Operators of the Vancouver Island Motorsport Circuit are looking forward to working with residents of the Sahtlam neighbourhood, as well as the District of North Cowichan, on a sound mitigation policy for the test track.
In VIMC’s presentation at a special meeting of the District of North Cowichan committee of the whole last week, a request was made to mayor Jon Lefebure and council to establish a working group between the three parties. “In addition,” said Toby Seward, a consultant for track builder SupErb Construction and one of three speakers on the evening, “we propose that we retain a facilitator and also to bring in design experts selected by the working group to assist in the process.”
The move is the latest by the facility’s owner, Victoria-based GAIN Dealer Group, to address concerns voiced by area residents over track-related noise levels.
The company created a noise policy last fall that sets out maximum decibel levels for vehicles using the track, as well as clarifying hours of operation, 8 a.m. to 8 p.m. It also lays out where sound measuring equipment would be placed at the track, based on recommendations from Wakefield Acoustics, the company retained last summer to do a noise compliance study for the facility.
That study detailed readings from monitoring equipment placed at the track, on the edge of Highway 18, and at two residences in the neighbourhood. It concluded that while track-related noise was audible at the two homes and “may cause annoyance to some individuals,” that other noise sources dominated the environments at both.
It also stated that track-related noise levels did not approach or exceed the noise level limits set out in Cowichan Valley Regional District Bylaw 3723. As North Cowichan does not have decibel limits in place under its general noise bylaw — that regulation is “nuisance-based” — the more stringent Bylaw 3723 was used for comparison purposes.
Following last Thursday’s committee of the whole meeting, Isabel Rimmer, president of the Sahtlam Neighbourhood Association, indicated that further measurement and monitoring of track-related sound in the neighbourhood will be one of the key factors moving forward.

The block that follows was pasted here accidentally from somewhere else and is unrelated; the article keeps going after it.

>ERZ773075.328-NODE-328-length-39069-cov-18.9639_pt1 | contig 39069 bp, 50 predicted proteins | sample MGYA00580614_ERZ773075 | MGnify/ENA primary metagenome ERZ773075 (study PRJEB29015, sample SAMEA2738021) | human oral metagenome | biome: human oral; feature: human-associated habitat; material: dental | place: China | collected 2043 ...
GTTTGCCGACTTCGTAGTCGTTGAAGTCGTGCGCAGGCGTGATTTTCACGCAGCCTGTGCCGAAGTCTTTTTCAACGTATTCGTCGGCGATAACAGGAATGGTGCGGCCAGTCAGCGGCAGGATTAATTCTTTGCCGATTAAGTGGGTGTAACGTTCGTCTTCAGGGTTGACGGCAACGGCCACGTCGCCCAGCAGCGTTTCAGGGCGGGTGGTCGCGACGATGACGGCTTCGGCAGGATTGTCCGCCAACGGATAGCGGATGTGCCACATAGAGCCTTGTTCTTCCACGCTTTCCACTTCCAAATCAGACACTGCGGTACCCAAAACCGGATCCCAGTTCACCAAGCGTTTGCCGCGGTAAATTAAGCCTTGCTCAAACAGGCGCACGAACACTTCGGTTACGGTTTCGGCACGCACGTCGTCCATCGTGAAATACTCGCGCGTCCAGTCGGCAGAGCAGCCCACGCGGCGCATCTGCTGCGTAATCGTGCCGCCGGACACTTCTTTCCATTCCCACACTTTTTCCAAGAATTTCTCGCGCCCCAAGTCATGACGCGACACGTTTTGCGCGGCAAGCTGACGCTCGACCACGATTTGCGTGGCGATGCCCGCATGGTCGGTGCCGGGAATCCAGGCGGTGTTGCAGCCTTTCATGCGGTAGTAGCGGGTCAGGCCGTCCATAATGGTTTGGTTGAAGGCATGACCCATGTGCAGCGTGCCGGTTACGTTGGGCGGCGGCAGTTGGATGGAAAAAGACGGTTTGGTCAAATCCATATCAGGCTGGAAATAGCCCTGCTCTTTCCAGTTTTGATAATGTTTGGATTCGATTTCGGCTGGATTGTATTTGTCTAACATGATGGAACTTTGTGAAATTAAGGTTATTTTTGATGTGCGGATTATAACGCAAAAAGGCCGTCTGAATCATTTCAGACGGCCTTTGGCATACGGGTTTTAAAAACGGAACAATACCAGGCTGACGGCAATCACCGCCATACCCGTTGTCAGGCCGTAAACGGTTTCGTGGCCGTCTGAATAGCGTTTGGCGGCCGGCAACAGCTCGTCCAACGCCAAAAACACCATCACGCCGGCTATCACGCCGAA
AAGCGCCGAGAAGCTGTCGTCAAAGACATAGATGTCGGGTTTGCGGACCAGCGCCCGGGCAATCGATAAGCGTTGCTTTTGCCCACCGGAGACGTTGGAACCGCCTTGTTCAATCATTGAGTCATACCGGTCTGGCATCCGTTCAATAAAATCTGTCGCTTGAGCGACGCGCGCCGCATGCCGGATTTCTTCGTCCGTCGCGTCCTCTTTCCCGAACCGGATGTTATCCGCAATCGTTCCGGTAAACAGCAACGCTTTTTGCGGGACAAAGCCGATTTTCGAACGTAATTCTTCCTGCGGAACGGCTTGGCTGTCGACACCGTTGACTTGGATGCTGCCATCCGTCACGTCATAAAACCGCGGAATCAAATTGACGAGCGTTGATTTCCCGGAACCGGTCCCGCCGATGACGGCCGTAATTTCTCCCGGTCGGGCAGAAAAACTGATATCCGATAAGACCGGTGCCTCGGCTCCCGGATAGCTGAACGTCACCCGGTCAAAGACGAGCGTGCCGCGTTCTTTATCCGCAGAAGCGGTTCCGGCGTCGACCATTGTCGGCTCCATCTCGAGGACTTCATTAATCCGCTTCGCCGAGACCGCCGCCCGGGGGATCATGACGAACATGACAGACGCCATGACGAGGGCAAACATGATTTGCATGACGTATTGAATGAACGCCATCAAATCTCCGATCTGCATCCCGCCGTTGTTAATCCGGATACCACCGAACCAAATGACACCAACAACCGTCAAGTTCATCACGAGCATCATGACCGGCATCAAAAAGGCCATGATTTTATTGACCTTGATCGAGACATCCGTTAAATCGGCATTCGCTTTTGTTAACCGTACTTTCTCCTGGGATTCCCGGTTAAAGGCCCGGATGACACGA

Noise study co-author Clair Wakefield, whose company has completed community noise assessments for such high-profile projects as the third runway at Vancouver International Airport, an arterial road noise study for the City of Vancouver, and Hong Kong Disneyland, stood behind the VIMC study results in a separate interview with Black Press.
“Part of a noise study [implies that] the source is operating as it typically would,” he said, adding that the measurement day during track operations was “neutral,” with little to no wind. Comparing data from the four measurement sites, he said, they found that logging trucks on Highway 18, and helicopter traffic were the most significant and prolonged noise sources.
Rimmer told Black Press that residents don’t have any issues with highway traffic and other noise sources. Wakefield noted that in his experience, when a “noticeable” and “new” noise source enters a residential environment, it can lead people to voice concerns.
Of the formation of the working group and the terms of reference, Seward suggested at the meeting that each of the three stakeholders nominate two members, who would agree on a facilitator and interview design experts to guide the technical aspects.
“It’s not going to be an easy process, and there’s certainly a cost associated with it, but we think that’s the only way to work together as a community. And we certainly recognize that Sahtlam doesn’t feel they’ve been engaged as much as they should have been … it’s our goal that council would take our request and proceed with this option as soon as possible.”
Added Rimmer: “We’ve always said that we want a triple-win situation here. There really should be no reason that they can’t operate a business and we can’t live our lives and we’ve always wanted that.”
No timeline for the formation of the working group has yet been set out.